Four points from the memoir by Facebook’ COO make valuable lessons for fathers
It took me a while, but I finally read Facebook COO Sheryl Sandberg’s book “Lean In: Women, Work and the Will to Lead”. While this book was obviously written for working women, it contains lessons for dads as well. If you haven’t read the book, Sandberg’s excellent TED talk serves as an excellent “cliffs note version”. Here are 4 lessons from Lean In that seem particularly useful for working dads.
1. Keep doing the things you do well
Sandberg calls on women to adopt more traditionally male approaches in the workplace to better achieve parity. Some of what Sandberg advises women to do is to become more comfortable at negotiating, accepting praise, networking, and making their accomplishments more visible to others. While she contends men, in general, do this better than women, it is also true that some do this better than others, and that we all could be reminded that these actions are helpful to our careers. So guys, continue being mindful of the impression you project at work.
2. Continue “leaning in” until family comes along
The most controversial part of the book is Sandberg’s observation that many women make decisions to prioritize family over career well before they have a spouse or kids, unnecessarily slowing down their career trajectories. Instead, Sandberg recommends that women fully “lean in” to their careers until and if they need to make choices or trade-offs between work and family demands. In this way, they can ascend to higher levels and develop the skills, networks and bargaining power to maintain their careers during early motherhood.
Men tend to do this already—we climb ladders and then, in theory, are more able to use built-up flexibility, networks and accumulated credibility to work more flexibly when we become dads. But many men are not as mindful about their challenges, and, as a result, fail to plan and miss opportunities to act more flexibly. In fact, by some measures, fathers experience more work-family conflict than women during peak parenting years.
We working dads should more thoroughly prioritize and plan ahead, so that we can better use informal and part-time telework and other informal accommodations to help us avoid work-family conflict and stress. So, guys, keep leaning in—but also think ahead about how you’ll address your future work-family challenges.
3. Choose your spouse carefully
Sandberg asserts “the most important career choice you’ll make is who you marry.” The lesson is that women should choose a spouse who is supportive of their careers and is willing to do his fair share of the family work. By doing so, women won’t be so overloaded with family demands that they can’t put in the time at work to build their careers.
I couldn’t agree more. The most important decision in your life is who you choose to co-create it with. You need to be up front about your life goals, and be sure you are on the same page as your spouse. There’s no wrong work-family arrangement, as long as you are both up front about your priorities, largely agree, and then put in the work to support each other.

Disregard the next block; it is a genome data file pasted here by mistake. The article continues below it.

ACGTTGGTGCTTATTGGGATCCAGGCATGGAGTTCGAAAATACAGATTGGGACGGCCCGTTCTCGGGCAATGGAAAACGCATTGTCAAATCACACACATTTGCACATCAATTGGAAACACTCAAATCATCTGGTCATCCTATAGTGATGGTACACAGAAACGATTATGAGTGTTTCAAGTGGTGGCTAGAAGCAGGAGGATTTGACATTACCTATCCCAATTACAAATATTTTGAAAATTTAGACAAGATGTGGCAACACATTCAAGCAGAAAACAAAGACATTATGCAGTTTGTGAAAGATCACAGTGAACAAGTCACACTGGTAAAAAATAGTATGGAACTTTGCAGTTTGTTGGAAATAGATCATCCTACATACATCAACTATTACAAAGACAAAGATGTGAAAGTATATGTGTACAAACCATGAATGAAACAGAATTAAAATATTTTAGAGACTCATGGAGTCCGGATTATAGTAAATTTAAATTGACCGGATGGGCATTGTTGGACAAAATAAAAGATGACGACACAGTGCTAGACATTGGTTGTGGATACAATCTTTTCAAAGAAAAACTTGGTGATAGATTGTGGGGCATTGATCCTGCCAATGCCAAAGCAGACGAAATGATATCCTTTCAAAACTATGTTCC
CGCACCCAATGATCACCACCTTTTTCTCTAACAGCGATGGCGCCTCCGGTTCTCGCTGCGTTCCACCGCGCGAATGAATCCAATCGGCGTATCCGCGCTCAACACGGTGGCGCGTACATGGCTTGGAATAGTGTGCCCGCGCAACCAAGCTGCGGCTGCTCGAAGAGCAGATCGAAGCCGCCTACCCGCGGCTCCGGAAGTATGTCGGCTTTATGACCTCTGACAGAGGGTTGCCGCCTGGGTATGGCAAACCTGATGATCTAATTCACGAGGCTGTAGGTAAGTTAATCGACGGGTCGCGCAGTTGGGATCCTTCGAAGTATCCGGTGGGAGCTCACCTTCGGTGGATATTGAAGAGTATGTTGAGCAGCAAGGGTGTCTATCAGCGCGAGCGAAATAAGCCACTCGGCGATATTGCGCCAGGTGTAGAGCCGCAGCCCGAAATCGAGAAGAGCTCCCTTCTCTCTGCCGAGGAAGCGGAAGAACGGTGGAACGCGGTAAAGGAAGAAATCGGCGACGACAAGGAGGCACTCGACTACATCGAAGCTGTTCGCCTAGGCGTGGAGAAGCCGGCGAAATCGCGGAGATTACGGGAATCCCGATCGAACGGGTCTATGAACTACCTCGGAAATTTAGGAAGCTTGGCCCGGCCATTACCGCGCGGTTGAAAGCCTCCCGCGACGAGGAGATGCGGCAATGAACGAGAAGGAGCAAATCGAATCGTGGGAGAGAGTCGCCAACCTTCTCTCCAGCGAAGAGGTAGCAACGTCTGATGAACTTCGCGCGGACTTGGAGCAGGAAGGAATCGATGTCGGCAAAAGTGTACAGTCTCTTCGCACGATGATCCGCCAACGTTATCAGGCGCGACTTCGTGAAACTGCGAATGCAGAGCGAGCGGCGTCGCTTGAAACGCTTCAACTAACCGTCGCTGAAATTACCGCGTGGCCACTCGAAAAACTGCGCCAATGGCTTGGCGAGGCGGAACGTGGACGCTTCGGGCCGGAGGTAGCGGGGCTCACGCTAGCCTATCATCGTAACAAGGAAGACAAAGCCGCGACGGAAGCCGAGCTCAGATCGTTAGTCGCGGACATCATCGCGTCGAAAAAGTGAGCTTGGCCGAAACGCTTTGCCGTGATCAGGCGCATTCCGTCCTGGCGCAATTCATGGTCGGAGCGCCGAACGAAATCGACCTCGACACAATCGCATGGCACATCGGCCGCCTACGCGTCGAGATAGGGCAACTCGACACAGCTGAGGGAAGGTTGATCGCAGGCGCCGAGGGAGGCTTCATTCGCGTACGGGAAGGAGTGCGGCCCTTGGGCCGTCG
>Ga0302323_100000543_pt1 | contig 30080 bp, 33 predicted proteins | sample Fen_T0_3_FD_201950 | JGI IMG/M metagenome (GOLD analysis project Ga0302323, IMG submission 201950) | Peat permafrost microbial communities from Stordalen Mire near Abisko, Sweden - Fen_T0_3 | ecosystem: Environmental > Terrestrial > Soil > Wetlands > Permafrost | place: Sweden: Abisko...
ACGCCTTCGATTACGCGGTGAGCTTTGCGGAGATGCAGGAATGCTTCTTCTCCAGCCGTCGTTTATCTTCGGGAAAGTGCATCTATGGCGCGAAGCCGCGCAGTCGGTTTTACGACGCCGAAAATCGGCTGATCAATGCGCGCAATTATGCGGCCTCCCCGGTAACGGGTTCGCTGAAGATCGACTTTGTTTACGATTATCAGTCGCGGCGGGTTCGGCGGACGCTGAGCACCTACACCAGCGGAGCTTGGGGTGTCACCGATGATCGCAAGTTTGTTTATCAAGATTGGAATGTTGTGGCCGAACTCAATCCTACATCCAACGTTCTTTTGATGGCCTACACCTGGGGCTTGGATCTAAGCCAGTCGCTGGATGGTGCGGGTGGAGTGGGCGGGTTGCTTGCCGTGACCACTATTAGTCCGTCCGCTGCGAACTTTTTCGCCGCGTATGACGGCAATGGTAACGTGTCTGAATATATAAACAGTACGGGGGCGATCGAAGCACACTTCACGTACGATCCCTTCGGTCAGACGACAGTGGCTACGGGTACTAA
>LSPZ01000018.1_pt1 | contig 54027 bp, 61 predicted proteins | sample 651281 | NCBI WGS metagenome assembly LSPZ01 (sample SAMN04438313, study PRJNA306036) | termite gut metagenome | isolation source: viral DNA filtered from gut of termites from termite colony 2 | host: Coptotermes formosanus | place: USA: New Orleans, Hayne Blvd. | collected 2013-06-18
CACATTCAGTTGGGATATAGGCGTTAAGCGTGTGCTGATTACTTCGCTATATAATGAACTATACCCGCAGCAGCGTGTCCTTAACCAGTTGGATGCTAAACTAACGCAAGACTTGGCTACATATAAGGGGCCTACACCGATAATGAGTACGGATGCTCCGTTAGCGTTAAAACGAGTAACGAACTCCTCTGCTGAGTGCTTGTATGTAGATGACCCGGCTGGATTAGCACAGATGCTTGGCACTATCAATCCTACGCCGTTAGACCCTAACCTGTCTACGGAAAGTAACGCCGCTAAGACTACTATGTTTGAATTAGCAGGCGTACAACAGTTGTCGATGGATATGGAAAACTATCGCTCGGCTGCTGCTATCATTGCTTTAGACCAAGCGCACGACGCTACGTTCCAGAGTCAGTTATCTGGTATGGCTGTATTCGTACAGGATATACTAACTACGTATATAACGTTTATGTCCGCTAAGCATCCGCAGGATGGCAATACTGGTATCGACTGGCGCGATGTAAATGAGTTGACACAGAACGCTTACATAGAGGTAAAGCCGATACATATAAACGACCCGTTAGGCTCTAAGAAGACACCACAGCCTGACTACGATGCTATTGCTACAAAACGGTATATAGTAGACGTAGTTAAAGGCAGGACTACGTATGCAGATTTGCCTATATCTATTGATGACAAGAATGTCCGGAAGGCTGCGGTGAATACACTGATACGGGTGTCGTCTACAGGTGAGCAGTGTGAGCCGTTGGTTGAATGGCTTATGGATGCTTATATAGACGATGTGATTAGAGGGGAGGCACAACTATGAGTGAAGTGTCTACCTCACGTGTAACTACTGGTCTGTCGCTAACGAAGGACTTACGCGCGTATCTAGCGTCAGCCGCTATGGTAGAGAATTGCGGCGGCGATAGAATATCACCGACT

If your priority is to climb the ladder and make a lot of money, make sure you both understand potential trade-offs, and that your spouse has priorities that match yours. If your priorities are to balance career with being a very involved dad, make sure your spouse is on-board with that set of trade-offs. Also, be sure to understand and support your spouse’s priorities.
So, guys, choose a spouse whose priorities match yours and then support each other. If you have a priority mis-match now, start working on it through open and honest communication.
4. Don’t Tear Other Men Down
When the book was first launched, Sandberg faced a firestorm from women who see things differently. She has been called anti-feminist and the book has been criticized for applying only to a narrow already-privileged segment of women. She has been criticized for not concentrating on structural or policy barriers for women (like Dr. Anne-Marie Slaughter thoughtfully does). But I think this is unfair- we shouldn’t criticize a helpful book because it comes from a certain point of view or doesn’t cover every angle.
But women tend to criticize each other over parenting issues more than men tend to. Oy the “mommy war” internet arguments over stay-at-home vs. working moms, breastfeeding vs. bottle feeding, or hundreds of other topics.
So, guys, let’s not do this to each other. If another man has a different view or different priorities or made different choices, you don’t have to agree- but you don’t need to criticize. More directly, if there are dads in your workplace who are trying to balance work and family differently than you, don’t judge them- give them support. Ultimately, culture changes through a million little actions, and if we make it more ok for men to talk about family at work, we may be able to chip away at some of the work-family barriers men face. If you are a supervisor, be supportive. We are all in this together.
So, what do you think about Sandberg and her book? Do you have any other work-family advice for fellow dads? Let’s discuss in the comments.
—More from Scott Behson and Fathers, Work and Family: